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Uber gets a blue check system for rider identity document verification

Drivers argue selfie-based facial recognition they already use would be safer
Uber gets a blue check system for rider identity document verification
 

Uber is introducing a blue check system to verify users on its app, in a move designed to increase safety for drivers. But it will not require the type of selfie biometric face matching that drivers have requested in the past, instead relying on document verification.

A report from the Chicago Tribune says the ride sharing company is piloting the document verification program in 12 U.S. cities. The majority of existing users will receive verification automatically, without taking any additional steps. Uber’s website says the rider verification process “involves cross-checking a rider’s account information provided during signup against third-party databases.” Those who are not automatically verified can upload a photo of a government-issued ID card for authentication and ID verification.

Heather Childs, chief trust and security officer for Uber, says “drivers want to know more about the people who are entering and exiting their vehicle. We want to know that riders are who they say they are, and we have to send a clear message that if you’re looking to do harm, Uber is not the place to do it.”

Drivers, however, say the new program does not go far enough. The Tribune quotes Lenny Sanchez, director of the Independent Drivers Guild of Illinois in Chicago, where drivers have been shot and killed while doing their job. Sanchez is pushing for a verification system that requires users to take a selfie for facial recognition when they request a ride – something drivers are already required to do when they sign up.

“We know they have this technology,” he said. “All they have to do is flip the switch and have passengers do that as well, and that would be the greatest deterrent to people wanting to use the app to commit crimes. It would probably make them think twice before trying to target an innocent person trying to make a living.”

Uber, meanwhile, says the identity verification program “isn’t a guarantee of someone’s identity or good behavior, but it does help us build trust and accountability among users on our platform.”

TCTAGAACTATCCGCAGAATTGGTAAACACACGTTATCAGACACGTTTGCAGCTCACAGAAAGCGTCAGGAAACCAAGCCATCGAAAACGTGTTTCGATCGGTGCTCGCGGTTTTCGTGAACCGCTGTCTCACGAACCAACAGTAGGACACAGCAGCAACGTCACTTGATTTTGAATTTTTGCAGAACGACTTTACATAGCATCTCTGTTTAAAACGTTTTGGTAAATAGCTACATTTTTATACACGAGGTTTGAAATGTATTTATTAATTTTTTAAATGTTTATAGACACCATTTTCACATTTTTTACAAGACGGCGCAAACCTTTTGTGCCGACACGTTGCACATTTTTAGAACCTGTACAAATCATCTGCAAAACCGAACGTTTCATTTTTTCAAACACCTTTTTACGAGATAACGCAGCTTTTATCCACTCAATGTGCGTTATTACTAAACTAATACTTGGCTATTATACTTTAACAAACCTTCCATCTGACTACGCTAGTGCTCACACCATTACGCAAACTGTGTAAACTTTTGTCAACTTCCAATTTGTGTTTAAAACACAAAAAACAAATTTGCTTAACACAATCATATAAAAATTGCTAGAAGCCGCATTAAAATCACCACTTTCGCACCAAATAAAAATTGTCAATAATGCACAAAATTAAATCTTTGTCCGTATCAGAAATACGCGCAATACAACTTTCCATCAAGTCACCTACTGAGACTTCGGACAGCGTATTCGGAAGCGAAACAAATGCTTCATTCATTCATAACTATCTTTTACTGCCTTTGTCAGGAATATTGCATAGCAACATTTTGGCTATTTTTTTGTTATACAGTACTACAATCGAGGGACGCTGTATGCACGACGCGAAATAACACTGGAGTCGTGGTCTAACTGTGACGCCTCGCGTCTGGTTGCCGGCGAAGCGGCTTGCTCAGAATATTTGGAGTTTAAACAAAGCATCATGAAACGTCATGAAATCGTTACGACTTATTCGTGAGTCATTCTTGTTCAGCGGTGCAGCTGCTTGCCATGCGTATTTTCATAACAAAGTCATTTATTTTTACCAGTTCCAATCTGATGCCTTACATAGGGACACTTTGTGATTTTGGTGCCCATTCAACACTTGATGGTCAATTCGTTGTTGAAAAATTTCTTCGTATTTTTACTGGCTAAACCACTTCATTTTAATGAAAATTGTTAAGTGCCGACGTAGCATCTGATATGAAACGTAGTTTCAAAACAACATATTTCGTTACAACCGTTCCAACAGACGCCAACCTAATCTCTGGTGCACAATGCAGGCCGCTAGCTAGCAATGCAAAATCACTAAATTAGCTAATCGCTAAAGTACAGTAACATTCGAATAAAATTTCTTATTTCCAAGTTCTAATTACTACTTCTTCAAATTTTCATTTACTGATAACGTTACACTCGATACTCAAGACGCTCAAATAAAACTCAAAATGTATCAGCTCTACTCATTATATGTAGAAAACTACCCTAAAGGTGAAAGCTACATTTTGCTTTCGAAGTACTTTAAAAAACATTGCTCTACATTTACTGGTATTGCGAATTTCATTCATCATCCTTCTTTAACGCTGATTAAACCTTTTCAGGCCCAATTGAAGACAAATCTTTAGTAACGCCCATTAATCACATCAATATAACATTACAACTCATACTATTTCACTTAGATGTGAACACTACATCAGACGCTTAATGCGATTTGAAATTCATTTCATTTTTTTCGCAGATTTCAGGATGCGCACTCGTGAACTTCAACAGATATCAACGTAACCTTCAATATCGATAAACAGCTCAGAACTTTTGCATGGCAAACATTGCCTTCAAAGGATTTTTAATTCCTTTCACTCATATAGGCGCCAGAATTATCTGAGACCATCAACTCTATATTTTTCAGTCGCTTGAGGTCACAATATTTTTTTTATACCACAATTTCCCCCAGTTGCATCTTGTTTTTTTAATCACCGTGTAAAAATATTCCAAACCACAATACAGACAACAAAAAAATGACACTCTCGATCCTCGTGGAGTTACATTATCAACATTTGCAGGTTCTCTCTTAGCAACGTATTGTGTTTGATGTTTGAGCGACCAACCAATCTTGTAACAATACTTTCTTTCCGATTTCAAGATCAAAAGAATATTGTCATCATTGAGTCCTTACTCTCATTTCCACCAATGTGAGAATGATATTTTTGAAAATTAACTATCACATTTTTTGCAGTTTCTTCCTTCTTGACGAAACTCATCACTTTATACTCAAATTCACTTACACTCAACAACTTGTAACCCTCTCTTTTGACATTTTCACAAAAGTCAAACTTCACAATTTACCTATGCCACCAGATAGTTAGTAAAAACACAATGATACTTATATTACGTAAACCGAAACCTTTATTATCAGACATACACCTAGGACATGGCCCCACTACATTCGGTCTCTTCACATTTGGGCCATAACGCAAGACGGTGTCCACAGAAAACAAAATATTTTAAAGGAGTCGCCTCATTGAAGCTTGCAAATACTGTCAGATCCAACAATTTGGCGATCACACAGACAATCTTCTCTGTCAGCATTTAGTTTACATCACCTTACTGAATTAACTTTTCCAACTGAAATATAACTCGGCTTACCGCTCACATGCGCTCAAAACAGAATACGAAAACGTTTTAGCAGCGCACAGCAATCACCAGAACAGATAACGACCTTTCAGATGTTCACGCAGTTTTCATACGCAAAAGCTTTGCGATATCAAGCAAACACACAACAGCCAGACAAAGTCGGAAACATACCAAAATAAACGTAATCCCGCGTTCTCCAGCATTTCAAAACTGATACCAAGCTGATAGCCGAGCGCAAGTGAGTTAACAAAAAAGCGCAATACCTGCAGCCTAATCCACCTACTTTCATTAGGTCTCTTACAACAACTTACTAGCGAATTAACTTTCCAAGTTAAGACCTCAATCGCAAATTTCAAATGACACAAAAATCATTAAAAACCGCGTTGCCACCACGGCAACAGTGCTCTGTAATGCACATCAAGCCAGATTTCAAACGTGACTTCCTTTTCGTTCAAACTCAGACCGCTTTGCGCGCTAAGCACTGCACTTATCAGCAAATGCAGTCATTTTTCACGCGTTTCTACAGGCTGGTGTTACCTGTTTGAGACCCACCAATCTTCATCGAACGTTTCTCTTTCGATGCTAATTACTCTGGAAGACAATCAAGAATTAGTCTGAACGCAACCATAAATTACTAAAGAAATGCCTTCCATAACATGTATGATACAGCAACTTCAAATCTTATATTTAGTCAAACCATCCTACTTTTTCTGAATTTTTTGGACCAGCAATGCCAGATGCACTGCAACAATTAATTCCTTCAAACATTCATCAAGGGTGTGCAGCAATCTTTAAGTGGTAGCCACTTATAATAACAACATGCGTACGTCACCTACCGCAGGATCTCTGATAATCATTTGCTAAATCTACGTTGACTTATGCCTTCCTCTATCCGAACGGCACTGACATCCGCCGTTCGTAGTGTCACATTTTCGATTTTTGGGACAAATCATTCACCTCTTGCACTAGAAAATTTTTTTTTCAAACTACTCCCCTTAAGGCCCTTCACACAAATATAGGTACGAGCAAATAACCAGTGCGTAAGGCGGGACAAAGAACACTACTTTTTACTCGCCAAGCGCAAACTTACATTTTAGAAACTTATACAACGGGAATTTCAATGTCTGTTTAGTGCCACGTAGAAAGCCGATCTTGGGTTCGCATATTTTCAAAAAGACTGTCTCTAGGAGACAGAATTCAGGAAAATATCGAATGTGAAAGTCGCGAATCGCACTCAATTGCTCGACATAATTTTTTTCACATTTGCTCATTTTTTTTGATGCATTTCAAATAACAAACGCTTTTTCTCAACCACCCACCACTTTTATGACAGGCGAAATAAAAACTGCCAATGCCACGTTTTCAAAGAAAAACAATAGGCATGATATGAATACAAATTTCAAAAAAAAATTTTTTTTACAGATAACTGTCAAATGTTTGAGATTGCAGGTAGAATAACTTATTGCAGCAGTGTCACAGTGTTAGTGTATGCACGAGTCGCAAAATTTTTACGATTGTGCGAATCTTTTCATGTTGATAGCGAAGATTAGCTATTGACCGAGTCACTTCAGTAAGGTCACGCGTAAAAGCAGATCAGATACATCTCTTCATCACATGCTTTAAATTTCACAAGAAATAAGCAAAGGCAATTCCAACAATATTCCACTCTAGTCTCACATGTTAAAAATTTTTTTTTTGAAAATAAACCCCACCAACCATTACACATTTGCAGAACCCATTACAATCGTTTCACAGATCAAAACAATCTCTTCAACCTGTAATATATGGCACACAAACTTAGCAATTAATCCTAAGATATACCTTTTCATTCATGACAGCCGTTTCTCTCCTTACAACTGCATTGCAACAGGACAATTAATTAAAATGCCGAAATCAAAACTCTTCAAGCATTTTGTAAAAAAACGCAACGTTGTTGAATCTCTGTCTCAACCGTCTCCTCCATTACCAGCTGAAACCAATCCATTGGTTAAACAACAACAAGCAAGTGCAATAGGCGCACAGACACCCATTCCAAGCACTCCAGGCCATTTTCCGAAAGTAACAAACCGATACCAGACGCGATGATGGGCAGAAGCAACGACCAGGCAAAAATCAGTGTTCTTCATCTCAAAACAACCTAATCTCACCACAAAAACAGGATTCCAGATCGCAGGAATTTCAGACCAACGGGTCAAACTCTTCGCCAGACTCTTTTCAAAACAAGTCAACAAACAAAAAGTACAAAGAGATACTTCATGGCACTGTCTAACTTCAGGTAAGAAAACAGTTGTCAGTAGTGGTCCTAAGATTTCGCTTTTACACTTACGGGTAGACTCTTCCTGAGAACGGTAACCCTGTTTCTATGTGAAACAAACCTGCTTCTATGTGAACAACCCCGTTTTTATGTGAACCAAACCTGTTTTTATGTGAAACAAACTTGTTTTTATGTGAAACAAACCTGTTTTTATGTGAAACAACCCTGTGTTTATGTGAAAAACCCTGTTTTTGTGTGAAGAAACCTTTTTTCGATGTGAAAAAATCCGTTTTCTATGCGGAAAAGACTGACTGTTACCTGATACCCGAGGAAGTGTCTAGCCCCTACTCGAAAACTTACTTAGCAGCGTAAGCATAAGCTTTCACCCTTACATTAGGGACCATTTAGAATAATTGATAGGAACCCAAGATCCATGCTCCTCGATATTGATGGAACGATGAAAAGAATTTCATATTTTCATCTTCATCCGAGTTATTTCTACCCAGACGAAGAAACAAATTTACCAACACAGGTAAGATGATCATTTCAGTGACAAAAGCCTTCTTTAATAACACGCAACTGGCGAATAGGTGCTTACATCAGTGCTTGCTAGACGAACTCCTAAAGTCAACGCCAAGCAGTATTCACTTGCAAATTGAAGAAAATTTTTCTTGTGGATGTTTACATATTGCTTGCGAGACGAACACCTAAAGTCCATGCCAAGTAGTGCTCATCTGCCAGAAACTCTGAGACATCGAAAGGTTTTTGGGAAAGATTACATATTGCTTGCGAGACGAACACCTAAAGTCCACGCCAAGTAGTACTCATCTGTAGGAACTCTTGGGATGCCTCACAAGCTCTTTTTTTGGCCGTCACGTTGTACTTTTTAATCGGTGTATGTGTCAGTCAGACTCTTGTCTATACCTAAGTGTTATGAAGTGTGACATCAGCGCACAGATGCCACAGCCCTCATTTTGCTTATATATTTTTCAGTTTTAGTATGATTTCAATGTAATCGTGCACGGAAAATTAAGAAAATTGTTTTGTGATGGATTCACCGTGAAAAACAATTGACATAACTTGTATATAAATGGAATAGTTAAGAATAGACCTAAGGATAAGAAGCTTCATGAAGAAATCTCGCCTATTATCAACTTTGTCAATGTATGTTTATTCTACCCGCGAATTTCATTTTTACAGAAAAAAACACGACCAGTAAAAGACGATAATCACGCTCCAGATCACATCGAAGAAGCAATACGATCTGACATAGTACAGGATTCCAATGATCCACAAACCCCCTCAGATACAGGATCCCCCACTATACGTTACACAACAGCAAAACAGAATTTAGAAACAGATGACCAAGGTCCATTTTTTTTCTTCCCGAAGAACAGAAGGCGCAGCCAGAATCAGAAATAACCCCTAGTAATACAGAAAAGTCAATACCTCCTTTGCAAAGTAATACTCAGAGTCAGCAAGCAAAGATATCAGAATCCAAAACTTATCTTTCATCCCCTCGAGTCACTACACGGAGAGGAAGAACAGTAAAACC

Facial recognition for drivers in use across major markets since 2016

Uber has been using facial recognition to verify drivers since 2016. Prior to that, it used fingerprint biometrics. The company launched facial recognition in China in 2016, with face biometrics from Chinese provider Megvii (Face++). The U.S. followed suit later that year by launching Real Time ID Check, which uses Microsoft machine learning for selfie-to-document verification. In 2017, a facial recognition program for Uber drivers launched in India.

And in 2020, Uber’s Irish operations deployed digital ID tools from Au10tix to verify riders who selected cash as their preferred payment option. That program used identity document verification, requiring users who opted to pay with cash to scan their voting credentials, national ID, passport, or driver’s license to have their ID verified.

Uber settles biometric identity verification discrimination case

Facial recognition has not necessarily proven to be a boon for every Uber driver. The company just settled a lawsuit filed by a driver in the UK, who was locked out of the app after its Microsoft-powered biometric identity verification performed “continued mismatches.” Pa Edrissa Manjang, who drives for the company’s Uber Eats food delivery service, said bias against ethnic minorities built into the facial recognition engine resulted in his account being deleted and subsequent loss of income. Uber has previously stated that its ID verification FRT is less accurate for visible minorities.

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